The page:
Gonzo: The Life and Work of Dr. Hunter S. Thompson | documentary 36 of 100

I wonder how many journalists became journalists because of Hunter S. Thompson? At the student newspaper when I was a journalism student at University of Montana, we’d spend hours debating his style late into the night, usually over beers. But the reality, I quickly discovered at my first newspaper job, is quite different. Journalists generally quietly support the status quo with stories that rarely challenge anything other than our ability to remain interested in what they have to say.

Synopsis: Few journalists have made a greater impact on their readers than Hunter S. Thompson, whose “gonzo journalism” defined a generation from the pages of The Rolling Stone. This film recounts that as well as his less well known life as father, a gun-lover, and a world-class celebrity who ultimately felt trapped by his own success, but who always followed his own eccentric path right up to his suicide in 2005.

Story Structure: Mostly linear and chronological story of his life, but with the frequently used device of beginning at his death, and then skipping back to the beginning, the progressing through his live to end the film at his spectacular funeral. I’m not sure how well this type of beginning works, actually – if there was something cliffhanger about his death, or something that was unexpected or in doubt, this approach would have worked better. But I suppose it’s better than just starting at the beginning – that’s even more predictable.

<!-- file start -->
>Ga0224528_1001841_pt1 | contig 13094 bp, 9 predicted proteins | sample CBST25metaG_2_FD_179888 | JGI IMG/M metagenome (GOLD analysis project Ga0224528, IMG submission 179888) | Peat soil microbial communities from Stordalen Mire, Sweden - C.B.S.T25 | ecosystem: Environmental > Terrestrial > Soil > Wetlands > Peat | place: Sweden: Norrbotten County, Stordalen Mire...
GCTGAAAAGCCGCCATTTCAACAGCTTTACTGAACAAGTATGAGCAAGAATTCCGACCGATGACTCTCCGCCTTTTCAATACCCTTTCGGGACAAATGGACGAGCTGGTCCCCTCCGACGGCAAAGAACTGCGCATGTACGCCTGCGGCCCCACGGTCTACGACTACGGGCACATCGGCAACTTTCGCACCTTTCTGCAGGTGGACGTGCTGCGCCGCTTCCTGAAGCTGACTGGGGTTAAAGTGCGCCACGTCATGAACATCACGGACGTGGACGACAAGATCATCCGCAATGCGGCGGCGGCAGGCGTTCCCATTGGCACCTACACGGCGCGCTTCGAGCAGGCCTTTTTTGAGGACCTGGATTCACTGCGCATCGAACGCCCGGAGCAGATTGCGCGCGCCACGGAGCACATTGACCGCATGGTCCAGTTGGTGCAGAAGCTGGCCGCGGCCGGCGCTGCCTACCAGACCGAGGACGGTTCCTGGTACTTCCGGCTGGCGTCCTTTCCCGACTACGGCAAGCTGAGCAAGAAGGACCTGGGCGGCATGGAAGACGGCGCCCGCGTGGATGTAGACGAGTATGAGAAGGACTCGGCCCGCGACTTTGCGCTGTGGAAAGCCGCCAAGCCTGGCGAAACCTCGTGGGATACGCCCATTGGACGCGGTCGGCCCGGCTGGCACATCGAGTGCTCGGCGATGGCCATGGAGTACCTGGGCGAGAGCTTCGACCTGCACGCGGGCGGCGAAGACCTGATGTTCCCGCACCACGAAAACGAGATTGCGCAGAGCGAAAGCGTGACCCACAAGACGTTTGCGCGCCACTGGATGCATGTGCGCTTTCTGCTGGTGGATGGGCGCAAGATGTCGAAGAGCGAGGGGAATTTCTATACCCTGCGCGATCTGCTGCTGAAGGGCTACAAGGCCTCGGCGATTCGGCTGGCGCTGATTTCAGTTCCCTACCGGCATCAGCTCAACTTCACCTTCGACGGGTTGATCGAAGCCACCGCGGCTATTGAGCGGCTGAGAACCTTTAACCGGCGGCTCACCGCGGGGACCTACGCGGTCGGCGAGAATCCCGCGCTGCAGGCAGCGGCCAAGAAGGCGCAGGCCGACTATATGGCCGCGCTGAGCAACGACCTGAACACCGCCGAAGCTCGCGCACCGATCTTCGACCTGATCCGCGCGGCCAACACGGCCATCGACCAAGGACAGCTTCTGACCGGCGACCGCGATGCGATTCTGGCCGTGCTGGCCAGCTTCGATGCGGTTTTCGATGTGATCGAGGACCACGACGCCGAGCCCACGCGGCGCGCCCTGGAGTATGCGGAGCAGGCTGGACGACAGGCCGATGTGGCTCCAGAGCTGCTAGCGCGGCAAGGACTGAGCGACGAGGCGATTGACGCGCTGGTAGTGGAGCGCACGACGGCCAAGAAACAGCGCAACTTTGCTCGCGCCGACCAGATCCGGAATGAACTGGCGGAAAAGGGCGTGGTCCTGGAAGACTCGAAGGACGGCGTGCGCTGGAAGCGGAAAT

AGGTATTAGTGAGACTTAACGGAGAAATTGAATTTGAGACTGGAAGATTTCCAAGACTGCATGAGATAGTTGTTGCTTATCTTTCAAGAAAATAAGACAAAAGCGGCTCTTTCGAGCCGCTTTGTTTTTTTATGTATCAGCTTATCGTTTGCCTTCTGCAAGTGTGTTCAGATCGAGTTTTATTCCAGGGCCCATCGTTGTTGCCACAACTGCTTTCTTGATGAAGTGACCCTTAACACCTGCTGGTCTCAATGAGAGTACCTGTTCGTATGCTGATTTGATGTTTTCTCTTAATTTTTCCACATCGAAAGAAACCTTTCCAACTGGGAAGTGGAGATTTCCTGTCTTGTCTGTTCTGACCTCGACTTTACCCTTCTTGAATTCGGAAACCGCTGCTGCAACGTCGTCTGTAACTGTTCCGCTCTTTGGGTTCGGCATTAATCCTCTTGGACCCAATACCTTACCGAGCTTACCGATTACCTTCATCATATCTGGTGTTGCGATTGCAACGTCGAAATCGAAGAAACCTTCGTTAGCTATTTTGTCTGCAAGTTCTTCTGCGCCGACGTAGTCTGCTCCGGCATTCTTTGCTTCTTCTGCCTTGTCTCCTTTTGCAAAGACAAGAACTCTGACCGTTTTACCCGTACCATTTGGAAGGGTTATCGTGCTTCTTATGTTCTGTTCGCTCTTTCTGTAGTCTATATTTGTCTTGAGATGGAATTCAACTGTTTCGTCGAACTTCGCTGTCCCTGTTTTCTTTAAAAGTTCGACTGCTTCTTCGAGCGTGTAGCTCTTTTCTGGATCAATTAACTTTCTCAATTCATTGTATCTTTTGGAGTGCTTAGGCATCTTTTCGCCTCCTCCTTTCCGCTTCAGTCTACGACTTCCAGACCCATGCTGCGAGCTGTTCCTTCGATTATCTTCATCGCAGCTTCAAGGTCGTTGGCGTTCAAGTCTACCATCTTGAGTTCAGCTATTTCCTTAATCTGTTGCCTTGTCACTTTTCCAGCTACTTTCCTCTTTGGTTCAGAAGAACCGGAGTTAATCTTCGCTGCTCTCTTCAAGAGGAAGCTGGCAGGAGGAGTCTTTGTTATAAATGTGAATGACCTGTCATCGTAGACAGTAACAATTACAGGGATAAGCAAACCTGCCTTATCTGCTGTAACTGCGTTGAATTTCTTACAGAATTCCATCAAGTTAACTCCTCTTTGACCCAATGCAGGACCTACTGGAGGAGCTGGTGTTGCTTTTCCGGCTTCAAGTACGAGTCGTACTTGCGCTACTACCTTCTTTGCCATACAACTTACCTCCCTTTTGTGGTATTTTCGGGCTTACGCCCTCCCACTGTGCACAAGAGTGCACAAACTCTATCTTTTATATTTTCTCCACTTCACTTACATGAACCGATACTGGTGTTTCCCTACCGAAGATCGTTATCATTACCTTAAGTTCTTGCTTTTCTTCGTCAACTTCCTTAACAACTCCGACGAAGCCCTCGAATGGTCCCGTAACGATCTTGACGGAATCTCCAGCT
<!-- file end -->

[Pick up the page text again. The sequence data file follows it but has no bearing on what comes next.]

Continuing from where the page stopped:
What I’m trying to say is: there’s nothing innovative about the way this film is structured – and it works just fine. It uses still photos, family film clips, tv news footage, and interviews with important figures like Jimmy Carter, Rolling Stones editor Jann Wenner, Pat Buchanan, and many others. The fact is, this film is exactly what it claims to be: the story of the life and work of Hunter S. Thompson. Nothing more, and nothing less.

Cinematography: Most of the film is a compilation. This is a classic “archival film.” But there are plenty of interviews, which are shot unremarkably in mostly natural light in the offices of the people being interviewed. But they get the job done nicely.

Editing: Editing was the big job on this film. How to pull all that archival footage together to tell a cohesive story? That’s the trick. And it’s done very well in this film. But without discernible innovation. One memorable edit: Thompson shoots his typewriter – which functions as a metaphor for him shooting himself. Great way to handle it.

Sound and Audio: There’s one really fun bit of audio accident that made it into the film: At one point during an interview with Pat Buchanan, an extremely loud Harley motorcycle blasts off outside the window where the interview is taking place. Buchanan pauses, laughs, and says “I think that’s perfectly fitting, isn’t it.” Music is all period songs from the likes of Lou Reed, James Brown, and Bob Dylan. Must have been a hefty price tag on getting all those clearances.

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